24. Lee, Medical History of Early Singapore, 162.
25. Lee, Medical History of Early Singapore, 148.
26. Constance Mary Turnbull, A History of Singapore, 1819–1988 ( Singapore: Oxford University Press, 1989), 76. (Call no. RSING 959.57 TUR-[HIS]); Buckley, Anecdotal History of Old Times in Singapore, 754.
27. Arnold Wright and H. A. Cartwright, eds., Twentieth Century Impressions of British Malaya: Its History, People, Commerce, Industries and Resources (Singapore: G. Brash, 1989), 120. (Call no. RSING 959.5 TWE)
28. Lee, Medical History of Early Singapore, 177.
29. Lee, 150 Years of Caring, 26.
30. Lee, 150 Years of Caring, 26.
31. “Poor People’s Paradise,” Straits Times, 1 February 1909, 7. (From NewspaperSG)
32. “New Tan Tock Seng Hospital,” Straits Times, 19 March 1909, 7; “Poor People’s Paradise.”
33. “Poor People’s Paradise.”
34. Lee, 150 Years of Caring, 35–36.
35. Colony of Singapore, Annual Report 1956 (Singapore: G.P.O., 1957), 161. (Call no. RCLOS 959.57 SIN-HYT])
36. Lee, 150 Years of Caring, 45.
37. Lee, 150 Years of Caring, 57.
38. Yeo Cheow Tong, “ Ground Breaking Ceremony,” speech, Tan Tock Seng Hospital, 4 September 1993, transcript, Ministry of Information and the Arts. (From National Archives of Singapore document no. yct19930904s)
39. Tan Tock Seng Hospital, Tan Tock Seng Hospital: A Distinguished Past, a Vision for the Future (Singapore: Tan Tock Seng Hospital, 2000), 11. (Call no. RSING 362.11095957 TAN)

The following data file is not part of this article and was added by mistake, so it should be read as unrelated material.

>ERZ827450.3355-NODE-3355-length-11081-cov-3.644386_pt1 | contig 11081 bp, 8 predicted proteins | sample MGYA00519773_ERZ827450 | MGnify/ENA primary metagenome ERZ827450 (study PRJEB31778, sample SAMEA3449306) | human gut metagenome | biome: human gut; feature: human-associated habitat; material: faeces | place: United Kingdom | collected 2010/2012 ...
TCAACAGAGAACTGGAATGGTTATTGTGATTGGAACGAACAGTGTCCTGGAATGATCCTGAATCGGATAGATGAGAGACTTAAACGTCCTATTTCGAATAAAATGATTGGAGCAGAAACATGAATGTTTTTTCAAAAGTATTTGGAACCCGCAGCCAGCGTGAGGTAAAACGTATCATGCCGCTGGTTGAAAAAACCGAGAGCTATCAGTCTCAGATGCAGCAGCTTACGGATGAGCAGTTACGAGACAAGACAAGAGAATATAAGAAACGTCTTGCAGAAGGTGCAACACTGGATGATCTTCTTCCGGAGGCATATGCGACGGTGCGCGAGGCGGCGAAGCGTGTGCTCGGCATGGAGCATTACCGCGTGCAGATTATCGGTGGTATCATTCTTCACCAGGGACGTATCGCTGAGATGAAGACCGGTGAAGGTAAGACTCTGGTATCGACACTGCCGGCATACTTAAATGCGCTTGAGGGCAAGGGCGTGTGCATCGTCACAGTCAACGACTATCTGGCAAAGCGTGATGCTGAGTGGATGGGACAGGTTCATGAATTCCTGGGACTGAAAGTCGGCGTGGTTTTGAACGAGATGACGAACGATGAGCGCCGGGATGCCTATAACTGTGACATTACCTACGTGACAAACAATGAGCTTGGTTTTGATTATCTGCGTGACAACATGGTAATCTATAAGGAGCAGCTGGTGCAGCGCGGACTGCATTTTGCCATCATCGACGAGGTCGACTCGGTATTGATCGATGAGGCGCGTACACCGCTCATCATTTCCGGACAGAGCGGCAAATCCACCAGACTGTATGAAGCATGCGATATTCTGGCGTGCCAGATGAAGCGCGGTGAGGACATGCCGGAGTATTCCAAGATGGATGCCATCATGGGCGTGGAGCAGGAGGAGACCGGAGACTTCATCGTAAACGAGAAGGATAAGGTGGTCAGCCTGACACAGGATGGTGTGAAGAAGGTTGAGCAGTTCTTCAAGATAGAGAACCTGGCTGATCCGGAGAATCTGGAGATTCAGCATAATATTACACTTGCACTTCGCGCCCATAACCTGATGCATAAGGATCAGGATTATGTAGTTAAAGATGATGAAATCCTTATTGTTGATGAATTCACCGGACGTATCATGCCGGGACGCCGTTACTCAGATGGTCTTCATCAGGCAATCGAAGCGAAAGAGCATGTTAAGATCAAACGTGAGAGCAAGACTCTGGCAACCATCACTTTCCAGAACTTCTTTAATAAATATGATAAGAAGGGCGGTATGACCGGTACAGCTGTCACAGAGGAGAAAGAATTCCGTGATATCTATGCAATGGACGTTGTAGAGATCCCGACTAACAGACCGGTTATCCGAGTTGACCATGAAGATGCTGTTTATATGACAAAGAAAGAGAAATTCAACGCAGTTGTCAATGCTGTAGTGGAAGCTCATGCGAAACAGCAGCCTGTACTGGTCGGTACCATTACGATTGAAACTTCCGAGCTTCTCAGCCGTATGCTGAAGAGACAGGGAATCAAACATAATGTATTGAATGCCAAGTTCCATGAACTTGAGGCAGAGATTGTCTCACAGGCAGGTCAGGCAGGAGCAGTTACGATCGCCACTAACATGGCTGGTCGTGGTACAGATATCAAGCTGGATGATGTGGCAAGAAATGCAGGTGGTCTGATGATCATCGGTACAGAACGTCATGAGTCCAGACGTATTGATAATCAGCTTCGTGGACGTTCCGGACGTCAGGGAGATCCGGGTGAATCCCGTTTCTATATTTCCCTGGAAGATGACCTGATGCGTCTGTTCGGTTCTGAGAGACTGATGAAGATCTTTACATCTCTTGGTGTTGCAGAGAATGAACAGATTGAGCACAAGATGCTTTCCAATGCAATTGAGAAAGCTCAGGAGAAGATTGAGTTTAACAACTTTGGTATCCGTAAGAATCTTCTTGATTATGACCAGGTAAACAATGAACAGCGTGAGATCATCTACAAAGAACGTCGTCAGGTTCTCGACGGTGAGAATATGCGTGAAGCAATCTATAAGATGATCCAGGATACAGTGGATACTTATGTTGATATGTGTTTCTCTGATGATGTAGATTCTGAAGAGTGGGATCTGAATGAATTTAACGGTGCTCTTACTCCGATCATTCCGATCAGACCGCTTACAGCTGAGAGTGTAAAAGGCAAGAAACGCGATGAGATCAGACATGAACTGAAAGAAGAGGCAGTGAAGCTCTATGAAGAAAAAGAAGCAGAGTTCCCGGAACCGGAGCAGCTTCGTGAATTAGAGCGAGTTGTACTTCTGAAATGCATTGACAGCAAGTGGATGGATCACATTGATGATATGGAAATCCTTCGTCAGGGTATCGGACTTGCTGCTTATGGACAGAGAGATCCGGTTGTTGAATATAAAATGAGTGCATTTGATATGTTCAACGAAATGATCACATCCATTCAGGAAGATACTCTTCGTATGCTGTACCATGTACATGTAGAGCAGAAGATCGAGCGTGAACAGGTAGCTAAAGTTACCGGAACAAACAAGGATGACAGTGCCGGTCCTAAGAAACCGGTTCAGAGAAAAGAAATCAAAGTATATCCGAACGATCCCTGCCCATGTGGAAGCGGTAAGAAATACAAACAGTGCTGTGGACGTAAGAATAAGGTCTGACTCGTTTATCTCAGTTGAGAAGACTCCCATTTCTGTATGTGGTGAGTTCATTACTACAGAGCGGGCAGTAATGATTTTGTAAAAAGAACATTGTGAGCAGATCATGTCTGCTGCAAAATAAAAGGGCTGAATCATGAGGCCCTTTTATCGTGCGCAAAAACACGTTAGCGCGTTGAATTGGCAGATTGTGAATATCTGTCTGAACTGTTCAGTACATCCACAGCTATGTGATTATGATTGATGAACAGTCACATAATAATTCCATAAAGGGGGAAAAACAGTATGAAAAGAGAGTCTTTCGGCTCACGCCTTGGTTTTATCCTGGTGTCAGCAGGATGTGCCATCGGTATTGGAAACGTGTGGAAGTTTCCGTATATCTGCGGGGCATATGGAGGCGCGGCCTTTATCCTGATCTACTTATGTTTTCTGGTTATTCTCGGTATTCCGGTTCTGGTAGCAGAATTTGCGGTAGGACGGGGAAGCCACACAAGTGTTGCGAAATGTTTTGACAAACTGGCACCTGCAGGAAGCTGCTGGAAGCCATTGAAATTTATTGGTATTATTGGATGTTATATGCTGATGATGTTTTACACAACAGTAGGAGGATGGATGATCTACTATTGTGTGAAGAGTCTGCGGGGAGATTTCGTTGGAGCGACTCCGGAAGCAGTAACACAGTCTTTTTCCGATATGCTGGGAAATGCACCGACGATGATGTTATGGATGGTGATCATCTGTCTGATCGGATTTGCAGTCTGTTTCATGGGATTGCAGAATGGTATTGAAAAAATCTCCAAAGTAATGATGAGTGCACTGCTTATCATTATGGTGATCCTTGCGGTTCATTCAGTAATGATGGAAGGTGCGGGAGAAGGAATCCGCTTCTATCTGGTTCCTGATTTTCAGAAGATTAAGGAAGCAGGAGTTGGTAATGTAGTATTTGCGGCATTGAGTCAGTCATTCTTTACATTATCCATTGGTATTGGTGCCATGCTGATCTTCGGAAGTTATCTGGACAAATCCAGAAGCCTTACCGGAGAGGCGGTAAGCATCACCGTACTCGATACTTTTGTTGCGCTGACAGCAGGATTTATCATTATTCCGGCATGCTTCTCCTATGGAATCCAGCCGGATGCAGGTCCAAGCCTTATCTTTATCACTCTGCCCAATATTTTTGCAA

40. Lea Wee, “Check In,” Straits Times, 1 April 2000, 22. (From NewspaperSG); Tan Tock Seng Hospital, Tan Tock Seng Hospital, 16.
41. Janice Tay, “Keeping It All under One New Roof at Tan Tock Seng,” Straits Times, 7 January 1999, 26. (From NewspaperSG)
42. Tan Tock Seng Hospital, Tan Tock Seng Hospital, 11.
43. Tan Tock Seng Hospital, Tan Tock Seng Hospital, 11; Tay, “Keeping It All under One New Roof.”
44. “TTSH Herital Museum,” Tan Tock Seng Hospital, accessed 29 June 2016.
45. Lee, 150 Years of Caring, 89; Tan Tock Seng Hospital, Tan Tock Seng Hospital, 28.
47. “Communicable Disease Centre Comes under TTSH’s Wings,” Straits Times, 5 April 1995, 22. (From NewspaperSG)
48. Tan Tock Seng Hospital, Annual Report 2001/2002 (Singapore: Tan Tock Seng Hospital, 2002), 3. (Call no. RCLOS q362.11095957 TTSHAR-[AR])